The well-dressed young man looks directly into the camera and begins to talk. “Hello Boris Johnson,” he says, with the beginnings of a smirk. “My name is Marcus J. Ball. I am a private prosecutor, and I have a problem with lying politicians.” This is the 29-year-old history graduate whose campaign threatens to overshadow Mr Johnson’s Tory leadership push, and perhaps even to derail Brexit itself. On Wednesday, in a landmark ruling, Mr Ball and his Remain-supporting backers convinced a district judge that the former Mayor of London may have criminally misled the British people during the EU referendum campaign.
Allies of Boris Johnson have denounced the move to summons him to court to face allegations that he lied to the public during the 2016 EU referendum when he claimed the UK handed £350m a week to Brussels. The frontrunner in the Conservative leadership contest may face trial for allegedly “lying and misleading the British public” about the consequences of Brexit. But an aide said that the crowd-funded private prosecution, brought by campaigner Marcus Ball, was “nothing less than a politically-motivated attempt to reverse Brexit and crush the will of the people”.
TORY leadership rivals stepped up their efforts to sabotage Boris Johnson’s bid for Downing Street yesterday after a poll of Tory activists confirmed him as the runaway favourite for the job. The former foreign secretary was backed by one in three (33%) party supporters in an online survey by the Conservative Home website. He had more than twice the support of his nearest rivals Dominic Raab, backed by 15% and Michael Gove, with 12% in the poll of around 1,300 readers of the centre-Right site.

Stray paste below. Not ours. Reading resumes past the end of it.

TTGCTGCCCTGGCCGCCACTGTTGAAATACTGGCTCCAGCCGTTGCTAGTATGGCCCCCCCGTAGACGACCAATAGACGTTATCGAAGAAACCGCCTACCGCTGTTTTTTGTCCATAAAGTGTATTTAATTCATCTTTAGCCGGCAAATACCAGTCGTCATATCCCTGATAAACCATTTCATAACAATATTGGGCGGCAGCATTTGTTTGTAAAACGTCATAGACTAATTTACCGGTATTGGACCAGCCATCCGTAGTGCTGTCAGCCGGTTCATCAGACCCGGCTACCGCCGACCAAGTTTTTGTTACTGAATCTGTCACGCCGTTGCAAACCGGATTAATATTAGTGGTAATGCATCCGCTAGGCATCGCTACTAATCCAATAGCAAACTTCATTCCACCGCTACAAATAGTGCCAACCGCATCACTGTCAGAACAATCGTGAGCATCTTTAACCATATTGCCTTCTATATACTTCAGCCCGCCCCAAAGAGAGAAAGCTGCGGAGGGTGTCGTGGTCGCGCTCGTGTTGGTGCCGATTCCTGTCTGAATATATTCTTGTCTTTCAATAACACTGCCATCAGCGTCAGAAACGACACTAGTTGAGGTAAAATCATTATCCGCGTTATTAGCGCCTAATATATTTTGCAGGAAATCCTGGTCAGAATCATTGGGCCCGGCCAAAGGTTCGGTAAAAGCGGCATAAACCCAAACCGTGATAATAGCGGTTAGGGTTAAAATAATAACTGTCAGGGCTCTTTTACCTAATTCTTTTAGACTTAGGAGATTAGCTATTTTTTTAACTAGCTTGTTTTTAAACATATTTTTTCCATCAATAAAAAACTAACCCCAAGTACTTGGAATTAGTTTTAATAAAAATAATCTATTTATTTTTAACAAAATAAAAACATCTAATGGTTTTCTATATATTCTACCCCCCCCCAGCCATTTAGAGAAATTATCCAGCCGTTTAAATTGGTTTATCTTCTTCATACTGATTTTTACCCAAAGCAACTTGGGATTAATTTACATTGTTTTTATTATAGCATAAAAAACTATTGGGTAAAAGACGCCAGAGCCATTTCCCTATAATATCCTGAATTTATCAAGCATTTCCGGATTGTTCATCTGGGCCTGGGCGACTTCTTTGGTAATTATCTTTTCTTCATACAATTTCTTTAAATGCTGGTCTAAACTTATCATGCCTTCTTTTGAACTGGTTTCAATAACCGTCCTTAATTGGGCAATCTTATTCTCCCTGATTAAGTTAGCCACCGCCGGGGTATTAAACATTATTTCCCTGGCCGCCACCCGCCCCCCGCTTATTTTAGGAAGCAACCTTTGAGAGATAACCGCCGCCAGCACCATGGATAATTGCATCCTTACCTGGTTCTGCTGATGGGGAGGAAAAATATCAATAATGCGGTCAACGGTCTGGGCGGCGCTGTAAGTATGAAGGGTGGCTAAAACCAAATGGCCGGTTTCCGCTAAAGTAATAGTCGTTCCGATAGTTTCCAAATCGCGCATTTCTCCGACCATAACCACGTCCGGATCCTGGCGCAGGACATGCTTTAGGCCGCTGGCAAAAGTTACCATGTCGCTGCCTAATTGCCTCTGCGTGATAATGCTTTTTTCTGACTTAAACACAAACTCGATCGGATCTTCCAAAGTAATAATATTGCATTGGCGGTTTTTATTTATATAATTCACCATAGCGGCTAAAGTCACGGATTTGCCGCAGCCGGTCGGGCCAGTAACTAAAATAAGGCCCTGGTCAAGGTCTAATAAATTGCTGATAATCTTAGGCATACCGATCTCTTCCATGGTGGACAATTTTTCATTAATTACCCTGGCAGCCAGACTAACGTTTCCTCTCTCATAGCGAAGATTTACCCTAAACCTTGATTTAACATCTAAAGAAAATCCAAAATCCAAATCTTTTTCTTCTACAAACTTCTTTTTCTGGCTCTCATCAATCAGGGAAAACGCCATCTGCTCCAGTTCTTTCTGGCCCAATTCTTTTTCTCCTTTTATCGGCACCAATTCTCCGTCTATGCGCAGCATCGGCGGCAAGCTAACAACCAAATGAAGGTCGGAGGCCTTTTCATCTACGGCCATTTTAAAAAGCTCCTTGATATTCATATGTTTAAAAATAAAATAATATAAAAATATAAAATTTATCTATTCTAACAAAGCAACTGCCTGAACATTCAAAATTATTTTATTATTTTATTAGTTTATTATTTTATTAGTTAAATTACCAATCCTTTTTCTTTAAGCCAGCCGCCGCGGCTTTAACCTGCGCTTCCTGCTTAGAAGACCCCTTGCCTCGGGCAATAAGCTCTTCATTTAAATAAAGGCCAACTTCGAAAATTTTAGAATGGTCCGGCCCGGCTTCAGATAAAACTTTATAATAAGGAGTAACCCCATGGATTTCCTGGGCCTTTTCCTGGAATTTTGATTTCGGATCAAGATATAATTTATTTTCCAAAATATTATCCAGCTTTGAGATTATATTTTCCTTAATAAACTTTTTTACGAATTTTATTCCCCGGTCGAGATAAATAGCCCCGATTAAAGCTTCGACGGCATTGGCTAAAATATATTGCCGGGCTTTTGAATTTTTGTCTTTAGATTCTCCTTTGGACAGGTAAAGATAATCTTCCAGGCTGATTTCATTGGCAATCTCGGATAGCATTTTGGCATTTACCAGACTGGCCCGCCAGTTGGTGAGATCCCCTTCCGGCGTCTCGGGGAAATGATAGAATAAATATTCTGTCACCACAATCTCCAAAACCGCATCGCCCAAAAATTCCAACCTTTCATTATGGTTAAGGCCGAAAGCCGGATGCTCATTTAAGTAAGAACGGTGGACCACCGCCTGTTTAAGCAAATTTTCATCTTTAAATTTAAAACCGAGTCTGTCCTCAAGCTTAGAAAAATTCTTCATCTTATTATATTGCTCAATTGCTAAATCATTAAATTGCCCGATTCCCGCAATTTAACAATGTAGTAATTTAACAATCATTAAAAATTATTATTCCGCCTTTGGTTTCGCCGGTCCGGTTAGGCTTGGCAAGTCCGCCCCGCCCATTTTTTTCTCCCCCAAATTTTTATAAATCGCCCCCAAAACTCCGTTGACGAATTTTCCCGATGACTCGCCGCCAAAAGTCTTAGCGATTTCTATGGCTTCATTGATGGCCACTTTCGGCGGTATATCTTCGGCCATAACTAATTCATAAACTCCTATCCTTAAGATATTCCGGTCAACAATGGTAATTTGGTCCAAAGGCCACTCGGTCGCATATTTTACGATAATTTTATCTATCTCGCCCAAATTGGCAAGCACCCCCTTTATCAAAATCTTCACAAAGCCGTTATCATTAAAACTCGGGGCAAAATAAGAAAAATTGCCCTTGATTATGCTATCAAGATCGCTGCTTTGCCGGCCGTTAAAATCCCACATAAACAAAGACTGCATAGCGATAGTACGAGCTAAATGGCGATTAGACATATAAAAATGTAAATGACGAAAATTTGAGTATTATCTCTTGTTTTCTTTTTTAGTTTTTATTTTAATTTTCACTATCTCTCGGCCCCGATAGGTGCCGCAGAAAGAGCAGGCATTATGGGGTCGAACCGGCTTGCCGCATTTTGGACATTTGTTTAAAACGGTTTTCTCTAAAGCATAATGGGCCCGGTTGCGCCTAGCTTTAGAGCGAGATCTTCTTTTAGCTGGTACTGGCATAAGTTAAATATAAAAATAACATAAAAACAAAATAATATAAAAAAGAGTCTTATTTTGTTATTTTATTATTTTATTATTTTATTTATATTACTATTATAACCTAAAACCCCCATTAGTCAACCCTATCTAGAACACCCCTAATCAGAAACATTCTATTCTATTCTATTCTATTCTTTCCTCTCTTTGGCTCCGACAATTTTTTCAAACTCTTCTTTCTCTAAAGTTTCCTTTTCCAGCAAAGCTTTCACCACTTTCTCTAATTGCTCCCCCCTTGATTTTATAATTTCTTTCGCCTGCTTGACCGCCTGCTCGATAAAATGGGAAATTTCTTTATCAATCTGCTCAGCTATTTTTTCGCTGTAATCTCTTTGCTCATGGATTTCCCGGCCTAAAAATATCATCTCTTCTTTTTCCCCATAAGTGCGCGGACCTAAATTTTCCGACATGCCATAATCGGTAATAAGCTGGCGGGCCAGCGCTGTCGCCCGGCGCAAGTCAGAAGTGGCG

The European Union’s Chief Negotiator Michel Barnier has reiterated his stance that there are only three ways forward now with Brexit. Speaking to the New York Review of Books, Barnier said that: “There are three options: a deal based on the agreement finalised six months ago; withdrawal without a deal; or no Brexit. It will have to be the choice of the UK.” Barnier also added that: “If the UK wants to leave in an orderly manner, this Treaty is the only option. If the choice is to leave without a deal – fine. If the choice is to stay in the EU – also fine.
Sir Ed Davey has vowed to mount a cross-party bid to block a no-deal Brexit amid fears a new Tory leader could pursue a disorderly exit from the EU. The ex-cabinet minister, who is expected to run to be Liberal Democrat leader, said he would join forces with other political parties to prevent the UK crashing out of the EU using an archaic parliamentary procedure known as a humble address. Theresa May’s decision to stand down as Tory leader has sparked a fraught contest, with several candidates refusing to rule out pursuing a no-deal exit if they win the race for No 10.
Former Cabinet Minister and now Tory leadership contender, Esther McVey, has insisted that it is time the government “actively embrace” leaving the European Union on WTO terms. In a piece for The Telegraph today she has said clearly that: “No government that I lead will ever seek an extension beyond October 31.” She also claims that: “The only way to deliver the referendum result is to actively embrace leaving the EU without a deal.”
John Bercow staying on as Speaker may not be enough to help parliament stop the UK leaving the EU without a deal at the end of October, according to one of the leading MPs trying to stop a hard Brexit. Nick Boles, who helped with efforts to legislate against a no-deal Brexit at the end of March, warned it would be extremely difficult for parliament to make such a successful attempt again.